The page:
10. Personal trainers can get very close with their clients.

Personal training includes sharing a lot of intimate details about your life, like your diet, weight goals, sleep routine, and more, and as a result, trainers form tight bonds with many of their clients. Sometimes, "it can be more of a therapy session" than a workout session, Toffolo says. (That may happen whether the trainer likes it that way or not—"I’ve had a lot of people definitely share more than I wanted to," she adds.)

But Toffolo sees the client-trainer relationship as more of a friendship than a straight business relationship. She trains some clients for years on end, and has even been invited to some of their weddings. “It’s just nice to have that type of rapport with someone. It makes time go by quicker.”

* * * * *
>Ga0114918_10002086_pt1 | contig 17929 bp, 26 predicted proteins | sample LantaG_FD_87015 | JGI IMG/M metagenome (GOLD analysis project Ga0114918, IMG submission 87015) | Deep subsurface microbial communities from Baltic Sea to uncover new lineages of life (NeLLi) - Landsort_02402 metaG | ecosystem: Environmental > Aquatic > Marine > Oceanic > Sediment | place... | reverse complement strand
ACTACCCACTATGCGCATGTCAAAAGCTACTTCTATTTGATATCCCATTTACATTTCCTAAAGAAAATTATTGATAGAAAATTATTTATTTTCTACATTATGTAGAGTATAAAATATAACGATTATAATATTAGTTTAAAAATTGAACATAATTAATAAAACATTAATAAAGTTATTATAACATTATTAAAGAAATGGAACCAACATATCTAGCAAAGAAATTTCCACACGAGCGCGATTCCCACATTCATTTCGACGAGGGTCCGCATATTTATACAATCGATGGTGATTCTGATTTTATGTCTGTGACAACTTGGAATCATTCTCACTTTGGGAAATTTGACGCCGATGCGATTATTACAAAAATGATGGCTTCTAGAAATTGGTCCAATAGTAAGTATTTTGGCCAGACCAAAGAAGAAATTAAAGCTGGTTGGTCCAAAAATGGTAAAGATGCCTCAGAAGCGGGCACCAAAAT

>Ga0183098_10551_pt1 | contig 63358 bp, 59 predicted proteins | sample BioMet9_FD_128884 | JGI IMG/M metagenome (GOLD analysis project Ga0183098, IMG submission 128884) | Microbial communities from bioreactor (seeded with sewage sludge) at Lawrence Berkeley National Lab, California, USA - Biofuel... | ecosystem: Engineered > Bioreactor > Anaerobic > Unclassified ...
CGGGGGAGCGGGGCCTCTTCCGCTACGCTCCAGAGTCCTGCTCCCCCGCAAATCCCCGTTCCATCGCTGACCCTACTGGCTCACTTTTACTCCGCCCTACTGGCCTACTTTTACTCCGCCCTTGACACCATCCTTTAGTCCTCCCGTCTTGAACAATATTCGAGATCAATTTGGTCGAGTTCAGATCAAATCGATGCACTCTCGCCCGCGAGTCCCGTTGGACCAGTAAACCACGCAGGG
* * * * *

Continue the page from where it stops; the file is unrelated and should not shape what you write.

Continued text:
11. They don’t need a big space to work …

Toffolo does house calls, and while some condo and apartment buildings feature high-end gyms, she doesn’t need a lot of space to work. “I can utilize a space as small as a closet,” she says. “I can manipulate [the program] so that it works with whatever the environment that I’m in.” That includes moves like stepping up onto benches, sprinting up stairs, and other moves that use the client's own weight as resistance.

12. … or fancy equipment.

Stone says that if there’s a few basic exercises she recommends to everyone, it’s squats, push-ups, and crunches—all things you don’t need a gym to do. “They've been around forever because they work,” she says. “I’m always like, ‘Get the basics down before you’re throwing a medicine ball around.’"

13. Personal trainers work with a lot of future brides.

Many personal trainers have a number of clients who are looking to get or stay fit for their wedding day. Stone and Toffolo both say they’ve had clients come on for just a few weeks or months prior to their wedding. “I had a lot of brides this summer,” Toffolo says, whose goal was “making sure they look good when they go down the aisle.”